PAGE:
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[101] remarkably alert and penetrating intellect, a tenacious memory, strong native good sense, and a keen and cheerful wit. With a heart, also, which was full to overflowing with sympathy for everything that breathes, he knew well that secret which no school can teach, of compelling the obedience of men through sentiments of love, gratitude, and personal regard.

Lieutenant Ripley was in the hottest of the terrible seven days fighting before Richmond. At Harrison's Landing his strength gave out, and he came home on sick-leave. In September he joined his regiment again, just before the battle of Antietam,—leaving home at a time when his physician did not think him well enough to be out in the damp of the evening, resisting the assurances of friends at Washington that he was not well enough to go on, and, when he could no longer for any money hire a conveyance in Maryland, taking his bag in his hand, sleeping at night under a haystack, and hurrying forward on foot to find his regiment,—just drawn up in line at the beginning of the Antietam fight. Bluff General Richardson told him on the spot that he was not well enough to be there; but he persisted that he was, and went bravely through the whole of the fighting. Just after the battles were over, he wrote from Sharpsburg and again from Harper's Ferry as follows. His ardent and generous lament for Colonel Barlow will be read with interest; although that brave officer, as all his countrymen now know, recovered from the severe wounds received in battle at Antietam, to fight with the same distinguished gallantry down to the end of the war.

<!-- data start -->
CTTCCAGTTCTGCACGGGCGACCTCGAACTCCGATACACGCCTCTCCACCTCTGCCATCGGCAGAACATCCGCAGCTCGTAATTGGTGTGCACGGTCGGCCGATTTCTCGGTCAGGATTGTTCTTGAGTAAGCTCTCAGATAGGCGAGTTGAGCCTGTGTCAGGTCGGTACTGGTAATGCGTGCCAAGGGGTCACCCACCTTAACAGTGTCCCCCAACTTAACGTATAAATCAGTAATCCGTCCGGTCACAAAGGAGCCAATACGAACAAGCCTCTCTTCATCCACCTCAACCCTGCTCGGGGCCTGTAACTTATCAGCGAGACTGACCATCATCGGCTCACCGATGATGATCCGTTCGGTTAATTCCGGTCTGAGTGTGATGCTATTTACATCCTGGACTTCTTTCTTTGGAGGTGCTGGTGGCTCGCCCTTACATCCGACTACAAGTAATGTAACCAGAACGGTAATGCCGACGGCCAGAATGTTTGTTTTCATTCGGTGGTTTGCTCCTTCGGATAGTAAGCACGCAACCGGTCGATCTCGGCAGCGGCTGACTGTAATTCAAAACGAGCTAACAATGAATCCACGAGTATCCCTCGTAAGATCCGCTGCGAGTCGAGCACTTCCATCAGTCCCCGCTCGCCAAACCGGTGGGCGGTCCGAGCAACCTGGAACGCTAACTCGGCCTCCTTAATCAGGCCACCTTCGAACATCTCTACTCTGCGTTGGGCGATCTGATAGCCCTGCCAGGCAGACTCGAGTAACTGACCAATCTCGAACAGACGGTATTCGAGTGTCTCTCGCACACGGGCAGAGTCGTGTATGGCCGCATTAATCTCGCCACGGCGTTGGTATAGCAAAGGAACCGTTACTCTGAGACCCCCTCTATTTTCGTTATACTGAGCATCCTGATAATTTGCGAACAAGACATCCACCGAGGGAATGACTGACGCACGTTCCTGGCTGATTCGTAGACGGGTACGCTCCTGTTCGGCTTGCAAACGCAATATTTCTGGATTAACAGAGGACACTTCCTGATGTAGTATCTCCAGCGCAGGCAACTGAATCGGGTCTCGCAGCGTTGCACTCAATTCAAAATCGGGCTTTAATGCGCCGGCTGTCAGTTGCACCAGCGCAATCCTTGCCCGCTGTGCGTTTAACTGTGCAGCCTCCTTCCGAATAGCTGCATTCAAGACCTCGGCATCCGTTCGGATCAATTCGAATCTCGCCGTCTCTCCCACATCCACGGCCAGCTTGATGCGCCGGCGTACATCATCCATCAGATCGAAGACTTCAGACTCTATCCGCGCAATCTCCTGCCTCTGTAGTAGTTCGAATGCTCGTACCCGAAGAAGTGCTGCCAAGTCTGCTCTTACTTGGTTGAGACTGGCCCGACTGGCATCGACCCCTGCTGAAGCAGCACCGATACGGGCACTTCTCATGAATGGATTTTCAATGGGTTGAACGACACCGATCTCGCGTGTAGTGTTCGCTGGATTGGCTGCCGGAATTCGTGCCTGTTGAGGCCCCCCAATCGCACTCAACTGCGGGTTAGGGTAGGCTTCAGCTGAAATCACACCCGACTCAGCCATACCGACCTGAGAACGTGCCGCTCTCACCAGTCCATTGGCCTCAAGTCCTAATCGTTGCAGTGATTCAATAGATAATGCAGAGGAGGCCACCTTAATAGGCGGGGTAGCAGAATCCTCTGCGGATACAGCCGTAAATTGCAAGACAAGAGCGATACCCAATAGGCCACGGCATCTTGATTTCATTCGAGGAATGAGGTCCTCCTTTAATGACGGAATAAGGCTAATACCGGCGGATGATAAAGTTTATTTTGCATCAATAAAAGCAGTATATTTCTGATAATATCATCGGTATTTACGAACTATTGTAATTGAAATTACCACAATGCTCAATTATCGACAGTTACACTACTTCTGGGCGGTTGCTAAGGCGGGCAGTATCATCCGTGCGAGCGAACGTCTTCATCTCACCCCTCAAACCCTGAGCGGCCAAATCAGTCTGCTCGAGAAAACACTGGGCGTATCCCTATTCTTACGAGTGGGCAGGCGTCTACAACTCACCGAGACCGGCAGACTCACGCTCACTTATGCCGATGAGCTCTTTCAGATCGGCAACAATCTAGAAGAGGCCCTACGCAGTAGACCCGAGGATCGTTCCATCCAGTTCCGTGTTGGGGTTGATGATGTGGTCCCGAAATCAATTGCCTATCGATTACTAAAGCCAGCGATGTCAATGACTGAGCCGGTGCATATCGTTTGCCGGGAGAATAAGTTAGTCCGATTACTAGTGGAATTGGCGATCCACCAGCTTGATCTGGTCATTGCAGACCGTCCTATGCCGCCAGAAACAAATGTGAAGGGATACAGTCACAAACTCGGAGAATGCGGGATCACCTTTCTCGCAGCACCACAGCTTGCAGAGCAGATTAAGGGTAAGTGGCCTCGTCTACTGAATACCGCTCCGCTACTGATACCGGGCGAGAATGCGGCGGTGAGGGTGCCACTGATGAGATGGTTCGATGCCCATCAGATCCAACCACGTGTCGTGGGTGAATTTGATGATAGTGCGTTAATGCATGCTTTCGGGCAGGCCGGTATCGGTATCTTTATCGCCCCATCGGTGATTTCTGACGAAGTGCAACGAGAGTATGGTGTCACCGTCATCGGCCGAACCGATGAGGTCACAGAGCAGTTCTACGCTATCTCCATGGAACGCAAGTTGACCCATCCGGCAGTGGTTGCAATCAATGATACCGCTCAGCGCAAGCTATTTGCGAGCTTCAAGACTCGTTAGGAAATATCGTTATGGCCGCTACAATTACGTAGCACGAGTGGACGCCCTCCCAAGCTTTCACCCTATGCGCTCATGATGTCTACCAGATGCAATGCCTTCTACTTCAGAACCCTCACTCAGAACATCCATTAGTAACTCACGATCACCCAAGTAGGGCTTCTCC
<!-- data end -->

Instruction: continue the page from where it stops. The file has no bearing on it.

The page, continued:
Sharpsburg, Sunday Morning, September 21, 1862.

At last I think I have time to write a letter,—at least I will run the risk of being ordered to march before ten minutes. Friday, September 12th, I left Washington in search of our regiment, and, after travelling about eighty miles and paying almost fifty dollars, reached them Monday morning, drawn up in line of battle on South Mountain, near the town of Bolivar. At this place there was a severe fight the day previous. Our regiment was not in it, but that night had marched to relieve our troops who had done the fighting. Sunday I hired a hack at Frederick City and followed the regiment to within three miles of the mountain, but, finding the carriage could


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